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Nowhere to retvrn: how far-right revisionism spreads online

The right has always tried to control historical narratives to uphold its values, says Eleanor Janega. Now ‘trads’ are taking it online

5 to 6 minute read

A marble statue of a bearded man, Plato, wearing a robe is offset against a bright blue sky

It is said that history is written by the winners, but increasingly it is being interpreted by those who see themselves as modernity’s cultural losers. Collectively, these individuals are referred to as ‘trads’, who call for a return – or, as they sometimes style it, a ‘retvrn’ – to an imagined past that meshes with their far-right sensibilities.

These include so-called ‘tradwives’ who centre themselves within the supposedly ‘traditionally’ feminine roles of mothers and homemakers as well as the veritable army of ‘statue avi guys’, who present themselves on social media with pictures of classical statues and calls to uphold what they see as a hyper-masculine, pre-modern social norm.

The prelapsarian past

This is nothing new. The far right has always held an interest in controlling historical narratives to uphold its own values. The so-called American founding fathers are one such example. In order to justify a brutal colonial genocidal state based on slave labour, the Americans made a conscious decision to emulate the Roman Empire in their architecture, and to reify the period at an institutional level.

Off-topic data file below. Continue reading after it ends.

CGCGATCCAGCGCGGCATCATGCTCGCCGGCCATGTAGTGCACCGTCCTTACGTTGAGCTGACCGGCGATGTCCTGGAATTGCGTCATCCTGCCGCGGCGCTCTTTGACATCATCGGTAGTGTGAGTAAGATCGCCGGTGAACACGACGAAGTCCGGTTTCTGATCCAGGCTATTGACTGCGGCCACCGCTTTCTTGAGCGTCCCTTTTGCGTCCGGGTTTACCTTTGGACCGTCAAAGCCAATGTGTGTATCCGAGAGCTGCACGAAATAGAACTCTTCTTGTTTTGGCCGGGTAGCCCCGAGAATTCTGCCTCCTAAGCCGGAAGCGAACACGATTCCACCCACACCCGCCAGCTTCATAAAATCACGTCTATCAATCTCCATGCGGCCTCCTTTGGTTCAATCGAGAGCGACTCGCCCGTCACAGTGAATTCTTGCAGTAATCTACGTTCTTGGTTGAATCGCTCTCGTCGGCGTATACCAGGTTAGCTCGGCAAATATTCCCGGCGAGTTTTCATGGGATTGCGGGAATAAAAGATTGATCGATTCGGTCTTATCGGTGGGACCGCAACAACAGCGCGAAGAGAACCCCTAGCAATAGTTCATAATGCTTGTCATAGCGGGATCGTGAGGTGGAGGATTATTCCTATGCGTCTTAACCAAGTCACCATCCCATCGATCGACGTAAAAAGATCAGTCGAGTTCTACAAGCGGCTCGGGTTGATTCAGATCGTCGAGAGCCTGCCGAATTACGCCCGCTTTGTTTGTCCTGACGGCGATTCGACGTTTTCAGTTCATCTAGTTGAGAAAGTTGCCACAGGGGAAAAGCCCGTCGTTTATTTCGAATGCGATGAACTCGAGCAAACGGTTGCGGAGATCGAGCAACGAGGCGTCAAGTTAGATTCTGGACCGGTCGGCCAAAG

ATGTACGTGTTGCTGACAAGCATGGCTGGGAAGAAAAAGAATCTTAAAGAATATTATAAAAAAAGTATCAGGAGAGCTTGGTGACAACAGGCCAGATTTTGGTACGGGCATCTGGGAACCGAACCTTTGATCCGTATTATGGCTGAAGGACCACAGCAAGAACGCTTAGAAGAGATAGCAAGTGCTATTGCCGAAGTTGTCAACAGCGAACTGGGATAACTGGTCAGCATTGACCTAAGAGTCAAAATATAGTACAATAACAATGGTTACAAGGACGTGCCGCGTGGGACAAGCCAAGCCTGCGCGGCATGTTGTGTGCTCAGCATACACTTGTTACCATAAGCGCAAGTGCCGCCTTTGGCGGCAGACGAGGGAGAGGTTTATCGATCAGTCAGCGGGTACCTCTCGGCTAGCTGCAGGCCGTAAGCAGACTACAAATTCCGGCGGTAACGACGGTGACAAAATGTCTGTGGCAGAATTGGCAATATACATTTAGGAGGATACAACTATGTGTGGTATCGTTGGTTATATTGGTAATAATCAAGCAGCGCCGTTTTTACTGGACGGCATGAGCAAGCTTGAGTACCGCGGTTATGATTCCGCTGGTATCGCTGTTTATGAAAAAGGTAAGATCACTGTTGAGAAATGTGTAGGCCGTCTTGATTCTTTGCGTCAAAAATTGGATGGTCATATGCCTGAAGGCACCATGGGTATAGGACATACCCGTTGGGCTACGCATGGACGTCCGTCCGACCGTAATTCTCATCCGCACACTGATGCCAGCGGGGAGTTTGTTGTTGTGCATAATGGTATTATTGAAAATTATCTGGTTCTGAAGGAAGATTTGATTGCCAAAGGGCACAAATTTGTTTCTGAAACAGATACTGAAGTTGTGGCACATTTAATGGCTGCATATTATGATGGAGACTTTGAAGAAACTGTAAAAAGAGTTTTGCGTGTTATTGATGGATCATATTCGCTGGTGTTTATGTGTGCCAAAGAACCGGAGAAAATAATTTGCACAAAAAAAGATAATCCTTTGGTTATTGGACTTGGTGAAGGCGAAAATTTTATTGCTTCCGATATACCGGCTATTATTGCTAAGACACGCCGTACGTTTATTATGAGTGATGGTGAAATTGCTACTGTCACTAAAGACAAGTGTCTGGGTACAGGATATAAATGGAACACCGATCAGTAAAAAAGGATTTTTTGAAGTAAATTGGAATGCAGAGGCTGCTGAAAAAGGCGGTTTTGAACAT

Empires were meant to be understood as the epitome of culture and reason. In Rome, the Americans had a perfect foil. Some two-fifths of the population on the Italian peninsula under Rome were enslaved, after all, and the rapacious empire sustained itself through military intervention and the subjugation of more and more people under its imperium.

The same interest in reifying empire is seen in more modern examples such as the Nazis and the Italian fascists of the 20th century. The Nazis intentionally styled themselves as the ‘Third Reich’ identifying the first as the Holy Roman Empire, and the second as the German empire. Historically speaking, the Holy Roman Empire was the largest contiguous medieval power bloc, containing the Czech lands, modern Germany, the Dutch and Belgian lowlands, parts of Italy and of France. The Nazis used this as justification for their rule over the lands they annexed.

Mussolini, meanwhile, took a page out of the American playbook, advocating that the newly formed Italy should emulate his ideal Roman world. His own transformation of the Italian executive role from that of a prime minister to a dictator in his mind mirrored the transformation of Rome from a republic to an empire and could be justified much as Julius Caesar had previously done.

Those posting online about the imagined glories of the European imperial past look specifically to narratives created by these brutal regimes and in doing so perpetuate them further, arguing that the world was a happier and simpler place during a particular period of imperial violence. The violence inflicted on the global south was, and is, an acceptable price for the comfort of the imperial core.

Mythologised labour

At times the reactionary politics of such accounts can seem harmless, as in the ahistorical assertion that medieval peasants had more free time than we do. This idea hinges on the fact that peasants were exempted from forced labour (the corveé) on religious holidays. While we should not reduce the medieval past to a time of unending hardship, it is problematic, to say the least, to argue that unfree workers had a happier time than we do now.

Calls for a ‘return’ to a non-existent past are seductive precisely because it did not exist